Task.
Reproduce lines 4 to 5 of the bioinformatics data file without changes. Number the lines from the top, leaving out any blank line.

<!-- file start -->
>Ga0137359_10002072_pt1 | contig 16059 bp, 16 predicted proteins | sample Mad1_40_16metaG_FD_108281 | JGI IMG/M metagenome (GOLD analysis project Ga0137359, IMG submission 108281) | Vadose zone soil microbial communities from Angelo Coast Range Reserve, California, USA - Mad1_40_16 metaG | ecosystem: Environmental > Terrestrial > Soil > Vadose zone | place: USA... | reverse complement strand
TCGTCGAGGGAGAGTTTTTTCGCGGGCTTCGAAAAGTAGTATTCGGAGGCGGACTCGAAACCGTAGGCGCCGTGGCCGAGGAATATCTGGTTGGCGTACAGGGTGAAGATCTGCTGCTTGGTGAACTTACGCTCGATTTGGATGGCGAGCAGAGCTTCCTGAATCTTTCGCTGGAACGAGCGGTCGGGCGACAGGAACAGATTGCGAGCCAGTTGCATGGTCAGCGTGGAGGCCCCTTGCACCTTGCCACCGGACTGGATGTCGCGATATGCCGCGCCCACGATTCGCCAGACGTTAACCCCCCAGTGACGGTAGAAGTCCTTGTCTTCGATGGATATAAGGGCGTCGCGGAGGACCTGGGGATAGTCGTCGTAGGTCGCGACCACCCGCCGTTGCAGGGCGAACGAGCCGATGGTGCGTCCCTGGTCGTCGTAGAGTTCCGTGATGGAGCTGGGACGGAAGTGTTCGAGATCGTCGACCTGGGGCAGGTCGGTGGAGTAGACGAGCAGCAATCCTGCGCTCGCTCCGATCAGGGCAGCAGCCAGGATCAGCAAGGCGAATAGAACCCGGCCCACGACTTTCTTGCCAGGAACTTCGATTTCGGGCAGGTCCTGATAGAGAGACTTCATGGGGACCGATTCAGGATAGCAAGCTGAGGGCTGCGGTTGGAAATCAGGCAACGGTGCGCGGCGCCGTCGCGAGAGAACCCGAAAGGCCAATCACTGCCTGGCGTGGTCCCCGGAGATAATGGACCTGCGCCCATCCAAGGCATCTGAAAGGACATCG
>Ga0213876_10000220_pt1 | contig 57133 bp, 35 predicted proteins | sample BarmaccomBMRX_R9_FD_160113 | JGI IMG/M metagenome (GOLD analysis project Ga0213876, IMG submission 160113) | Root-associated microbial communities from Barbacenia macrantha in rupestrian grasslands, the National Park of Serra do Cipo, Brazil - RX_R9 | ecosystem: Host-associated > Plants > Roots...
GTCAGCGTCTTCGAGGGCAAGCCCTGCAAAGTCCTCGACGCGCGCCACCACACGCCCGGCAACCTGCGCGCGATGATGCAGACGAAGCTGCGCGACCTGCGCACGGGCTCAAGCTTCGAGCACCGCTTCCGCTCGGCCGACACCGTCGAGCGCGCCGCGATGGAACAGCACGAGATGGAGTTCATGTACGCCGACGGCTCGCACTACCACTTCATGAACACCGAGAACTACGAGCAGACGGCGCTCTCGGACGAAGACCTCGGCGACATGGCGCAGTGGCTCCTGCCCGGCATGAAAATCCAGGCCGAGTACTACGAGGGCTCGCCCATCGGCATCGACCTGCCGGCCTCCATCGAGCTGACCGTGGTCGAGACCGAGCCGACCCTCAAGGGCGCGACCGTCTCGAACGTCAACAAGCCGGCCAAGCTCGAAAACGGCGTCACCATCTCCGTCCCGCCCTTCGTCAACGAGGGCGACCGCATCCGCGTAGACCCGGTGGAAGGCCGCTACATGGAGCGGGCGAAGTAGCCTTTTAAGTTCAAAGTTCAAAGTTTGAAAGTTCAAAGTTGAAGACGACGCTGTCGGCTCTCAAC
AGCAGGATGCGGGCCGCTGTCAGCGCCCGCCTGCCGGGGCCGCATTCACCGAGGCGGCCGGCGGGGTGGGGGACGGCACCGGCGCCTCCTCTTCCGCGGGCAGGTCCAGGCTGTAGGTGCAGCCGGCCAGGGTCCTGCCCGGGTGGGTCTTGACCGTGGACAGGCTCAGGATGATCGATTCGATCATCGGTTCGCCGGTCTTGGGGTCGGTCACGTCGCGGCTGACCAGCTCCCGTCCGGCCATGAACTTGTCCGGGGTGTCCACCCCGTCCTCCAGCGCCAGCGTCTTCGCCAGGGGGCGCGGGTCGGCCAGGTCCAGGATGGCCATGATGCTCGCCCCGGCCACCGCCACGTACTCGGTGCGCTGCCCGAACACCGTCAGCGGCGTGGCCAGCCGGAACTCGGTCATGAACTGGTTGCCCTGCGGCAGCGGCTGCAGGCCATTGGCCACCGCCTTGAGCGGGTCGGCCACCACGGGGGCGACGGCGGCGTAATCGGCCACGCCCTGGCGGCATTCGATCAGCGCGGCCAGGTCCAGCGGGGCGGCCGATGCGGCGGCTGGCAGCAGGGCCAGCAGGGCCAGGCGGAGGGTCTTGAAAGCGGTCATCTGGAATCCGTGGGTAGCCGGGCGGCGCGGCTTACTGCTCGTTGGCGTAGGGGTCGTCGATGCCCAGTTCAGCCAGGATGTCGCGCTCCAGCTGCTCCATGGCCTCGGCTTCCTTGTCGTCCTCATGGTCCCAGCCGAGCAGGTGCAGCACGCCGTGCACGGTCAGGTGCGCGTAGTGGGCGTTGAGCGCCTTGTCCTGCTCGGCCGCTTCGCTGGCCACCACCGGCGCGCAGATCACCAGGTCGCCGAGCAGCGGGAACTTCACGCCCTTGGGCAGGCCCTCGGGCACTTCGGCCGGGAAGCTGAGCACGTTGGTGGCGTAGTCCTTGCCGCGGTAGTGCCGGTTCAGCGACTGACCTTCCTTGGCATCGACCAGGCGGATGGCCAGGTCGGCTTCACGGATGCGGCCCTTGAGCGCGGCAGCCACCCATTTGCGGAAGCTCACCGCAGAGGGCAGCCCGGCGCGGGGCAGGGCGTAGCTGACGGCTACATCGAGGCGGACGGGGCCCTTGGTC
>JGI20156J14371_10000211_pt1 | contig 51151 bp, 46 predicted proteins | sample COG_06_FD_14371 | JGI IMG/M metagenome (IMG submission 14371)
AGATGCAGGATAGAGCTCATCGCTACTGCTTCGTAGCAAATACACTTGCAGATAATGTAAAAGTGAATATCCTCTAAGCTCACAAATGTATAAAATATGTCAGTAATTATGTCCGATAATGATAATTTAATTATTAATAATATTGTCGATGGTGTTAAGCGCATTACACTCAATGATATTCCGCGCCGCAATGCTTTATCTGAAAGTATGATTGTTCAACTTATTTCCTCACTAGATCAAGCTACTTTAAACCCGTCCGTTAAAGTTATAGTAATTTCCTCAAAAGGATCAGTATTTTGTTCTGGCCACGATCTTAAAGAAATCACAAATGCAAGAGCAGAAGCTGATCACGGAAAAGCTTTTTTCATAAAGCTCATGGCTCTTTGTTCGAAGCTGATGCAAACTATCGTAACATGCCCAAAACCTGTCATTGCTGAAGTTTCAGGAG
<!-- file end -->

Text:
GTCAGCGTCTTCGAGGGCAAGCCCTGCAAAGTCCTCGACGCGCGCCACCACACGCCCGGCAACCTGCGCGCGATGATGCAGACGAAGCTGCGCGACCTGCGCACGGGCTCAAGCTTCGAGCACCGCTTCCGCTCGGCCGACACCGTCGAGCGCGCCGCGATGGAACAGCACGAGATGGAGTTCATGTACGCCGACGGCTCGCACTACCACTTCATGAACACCGAGAACTACGAGCAGACGGCGCTCTCGGACGAAGACCTCGGCGACATGGCGCAGTGGCTCCTGCCCGGCATGAAAATCCAGGCCGAGTACTACGAGGGCTCGCCCATCGGCATCGACCTGCCGGCCTCCATCGAGCTGACCGTGGTCGAGACCGAGCCGACCCTCAAGGGCGCGACCGTCTCGAACGTCAACAAGCCGGCCAAGCTCGAAAACGGCGTCACCATCTCCGTCCCGCCCTTCGTCAACGAGGGCGACCGCATCCGCGTAGACCCGGTGGAAGGCCGCTACATGGAGCGGGCGAAGTAGCCTTTTAAGTTCAAAGTTCAAAGTTTGAAAGTTCAAAGTTGAAGACGACGCTGTCGGCTCTCAAC
AGCAGGATGCGGGCCGCTGTCAGCGCCCGCCTGCCGGGGCCGCATTCACCGAGGCGGCCGGCGGGGTGGGGGACGGCACCGGCGCCTCCTCTTCCGCGGGCAGGTCCAGGCTGTAGGTGCAGCCGGCCAGGGTCCTGCCCGGGTGGGTCTTGACCGTGGACAGGCTCAGGATGATCGATTCGATCATCGGTTCGCCGGTCTTGGGGTCGGTCACGTCGCGGCTGACCAGCTCCCGTCCGGCCATGAACTTGTCCGGGGTGTCCACCCCGTCCTCCAGCGCCAGCGTCTTCGCCAGGGGGCGCGGGTCGGCCAGGTCCAGGATGGCCATGATGCTCGCCCCGGCCACCGCCACGTACTCGGTGCGCTGCCCGAACACCGTCAGCGGCGTGGCCAGCCGGAACTCGGTCATGAACTGGTTGCCCTGCGGCAGCGGCTGCAGGCCATTGGCCACCGCCTTGAGCGGGTCGGCCACCACGGGGGCGACGGCGGCGTAATCGGCCACGCCCTGGCGGCATTCGATCAGCGCGGCCAGGTCCAGCGGGGCGGCCGATGCGGCGGCTGGCAGCAGGGCCAGCAGGGCCAGGCGGAGGGTCTTGAAAGCGGTCATCTGGAATCCGTGGGTAGCCGGGCGGCGCGGCTTACTGCTCGTTGGCGTAGGGGTCGTCGATGCCCAGTTCAGCCAGGATGTCGCGCTCCAGCTGCTCCATGGCCTCGGCTTCCTTGTCGTCCTCATGGTCCCAGCCGAGCAGGTGCAGCACGCCGTGCACGGTCAGGTGCGCGTAGTGGGCGTTGAGCGCCTTGTCCTGCTCGGCCGCTTCGCTGGCCACCACCGGCGCGCAGATCACCAGGTCGCCGAGCAGCGGGAACTTCACGCCCTTGGGCAGGCCCTCGGGCACTTCGGCCGGGAAGCTGAGCACGTTGGTGGCGTAGTCCTTGCCGCGGTAGTGCCGGTTCAGCGACTGACCTTCCTTGGCATCGACCAGGCGGATGGCCAGGTCGGCTTCACGGATGCGGCCCTTGAGCGCGGCAGCCACCCATTTGCGGAAGCTCACCGCAGAGGGCAGCCCGGCGCGGGGCAGGGCGTAGCTGACGGCTACATCGAGGCGGACGGGGCCCTTGGTC